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Seneca the Younger

Seneca the Younger (Illustration) Famous Historical Events Law and Politics Philosophy Ancient Places and/or Civilizations History Social Studies World History

This image depicts a sculpture of Seneca the Younger—by Puerta de Almodóvar—in Córdoba, Spain.

Seneca the Younger's real name was Lucius Annaeus Seneca (just like his father, who was known as "Seneca the Elder").  Seneca may have been born in Corduba (now Córdoba)—in approximately 3 B.C.—although scholars do not have documentary evidence to confirm his birthplace.  Historians believe that he and his family moved to Rome when Seneca was a boy.

A Stoic philosopher, lawyer, brilliant orator, master of rhetoric and a prolific writer, Seneca was one of Rome's greatest intellectuals during the first century. 

He was also an adviser to Nero until he was accused of plotting with others—in the Pisonian conspiracy—to assassinate the Roman emperor.  He was forced to commit suicide, in 65 A.D., for whatever role he played (or did not play) in that plot.  (See Classical Rhetorics and Rhetoricians: Critical Studies and Sources, by Michelle Ballif and Michael G. Moran, at page 343.)

Seneca, the stoic philosopher, has many quotes worth considering even in today’s world. Hereafter are some of them:

  • Sometimes even to live is an act of courage.

  • True happiness is to enjoy the present, without anxious dependence upon the future, not to amuse ourselves with either hopes or fears but to rest satisfied with what we have, which is sufficient, for he that is so wants nothing.

  • The greatest blessings of mankind are within us and within our reach.

  • wise man is content with his lot, whatever it may be, without wishing for what he has not.

  • pLuck is what happens when preparation meets opportunity.

  • Difficulties strengthen the mind, as labor does the body.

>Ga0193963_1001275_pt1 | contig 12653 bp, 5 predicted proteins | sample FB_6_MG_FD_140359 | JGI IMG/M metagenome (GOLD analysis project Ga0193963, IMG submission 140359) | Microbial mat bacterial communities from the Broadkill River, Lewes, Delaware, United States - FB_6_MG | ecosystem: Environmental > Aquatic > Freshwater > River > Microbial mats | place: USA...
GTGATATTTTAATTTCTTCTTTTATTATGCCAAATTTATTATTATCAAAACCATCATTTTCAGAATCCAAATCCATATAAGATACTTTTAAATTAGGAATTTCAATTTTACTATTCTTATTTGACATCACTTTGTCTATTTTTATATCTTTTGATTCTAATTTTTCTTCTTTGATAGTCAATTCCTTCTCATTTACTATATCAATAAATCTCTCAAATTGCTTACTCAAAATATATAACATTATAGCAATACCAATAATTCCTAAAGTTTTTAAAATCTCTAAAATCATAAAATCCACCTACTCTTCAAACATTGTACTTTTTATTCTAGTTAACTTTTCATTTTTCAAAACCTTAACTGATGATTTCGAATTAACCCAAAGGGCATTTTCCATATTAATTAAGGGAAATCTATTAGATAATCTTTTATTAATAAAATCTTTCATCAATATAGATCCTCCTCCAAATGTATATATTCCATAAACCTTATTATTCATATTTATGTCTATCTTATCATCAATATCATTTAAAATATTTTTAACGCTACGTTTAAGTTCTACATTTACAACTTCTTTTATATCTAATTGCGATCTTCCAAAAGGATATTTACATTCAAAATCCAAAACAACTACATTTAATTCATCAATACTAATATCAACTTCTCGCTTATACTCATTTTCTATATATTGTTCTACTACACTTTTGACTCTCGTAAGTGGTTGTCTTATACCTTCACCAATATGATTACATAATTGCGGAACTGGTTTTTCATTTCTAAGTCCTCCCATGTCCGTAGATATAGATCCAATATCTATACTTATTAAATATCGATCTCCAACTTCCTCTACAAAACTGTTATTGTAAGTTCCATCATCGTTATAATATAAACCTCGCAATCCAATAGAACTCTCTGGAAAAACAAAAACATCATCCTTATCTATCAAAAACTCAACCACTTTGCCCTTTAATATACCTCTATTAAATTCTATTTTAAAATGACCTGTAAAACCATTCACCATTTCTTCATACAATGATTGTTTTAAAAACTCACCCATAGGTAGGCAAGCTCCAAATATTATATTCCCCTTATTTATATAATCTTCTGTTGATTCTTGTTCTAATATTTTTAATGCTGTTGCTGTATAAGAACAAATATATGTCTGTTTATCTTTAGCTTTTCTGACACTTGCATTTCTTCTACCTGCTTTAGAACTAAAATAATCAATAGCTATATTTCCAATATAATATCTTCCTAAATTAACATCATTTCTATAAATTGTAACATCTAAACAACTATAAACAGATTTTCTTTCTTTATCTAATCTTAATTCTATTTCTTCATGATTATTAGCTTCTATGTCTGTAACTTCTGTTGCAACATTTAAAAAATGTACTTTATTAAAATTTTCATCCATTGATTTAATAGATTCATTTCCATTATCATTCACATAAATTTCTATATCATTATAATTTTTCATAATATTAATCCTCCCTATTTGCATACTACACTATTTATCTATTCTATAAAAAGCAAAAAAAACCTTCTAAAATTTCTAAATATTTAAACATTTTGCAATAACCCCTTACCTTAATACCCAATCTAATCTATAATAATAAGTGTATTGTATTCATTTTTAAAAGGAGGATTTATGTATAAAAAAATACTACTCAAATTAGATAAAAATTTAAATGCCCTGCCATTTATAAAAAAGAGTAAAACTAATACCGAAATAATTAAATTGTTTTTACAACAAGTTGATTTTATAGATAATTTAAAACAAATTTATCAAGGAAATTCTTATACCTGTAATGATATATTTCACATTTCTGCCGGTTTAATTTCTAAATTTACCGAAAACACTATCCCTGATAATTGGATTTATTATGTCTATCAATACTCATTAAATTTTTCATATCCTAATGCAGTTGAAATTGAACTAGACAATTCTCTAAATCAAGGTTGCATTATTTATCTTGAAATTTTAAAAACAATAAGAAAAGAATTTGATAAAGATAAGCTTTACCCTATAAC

• It is not the man who has too little, but the man who craves more, that is poor.

  • Most powerful is he who has himself in his own power.

  • As is a tale, so is life: not how long it is, but how good it is, is what matters.

  • It is the power of the mind to be unconquerable.

  • Begin at once to live, and count each separate day as a separate life.

  • For what prevents us from saying that the happy life is to have a mind that is free, lofty, fearless and steadfast - a mind that is placed beyond the reach of fear, beyond the reach of desire, that counts virtue the only good, baseness the only evil, and all else but a worthless mass of things, which come and go without increasing or diminishing the highest good, and neither subtract any part from the happy life nor add any part to it? A man thus grounded must, whether he wills or not, necessarily be attended by constant cheerfulness and a joy that is deep and issues from deep within, since he finds delight in his own resources, and desires no joys greater than his inner joys.

Click on the image for a better view.

 

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Author: Carole D. Bos, J.D. 5155stories and lessons created

Original Release: Nov 20, 2013

Updated Last Revision: Apr 15, 2015


Media Credits

Photo of Seneca statue by Gunnar Bach Pedersen (no rights reserved), taken in Córdoba during February, 2007.  Online, courtesy Wikimedia Commons.

 

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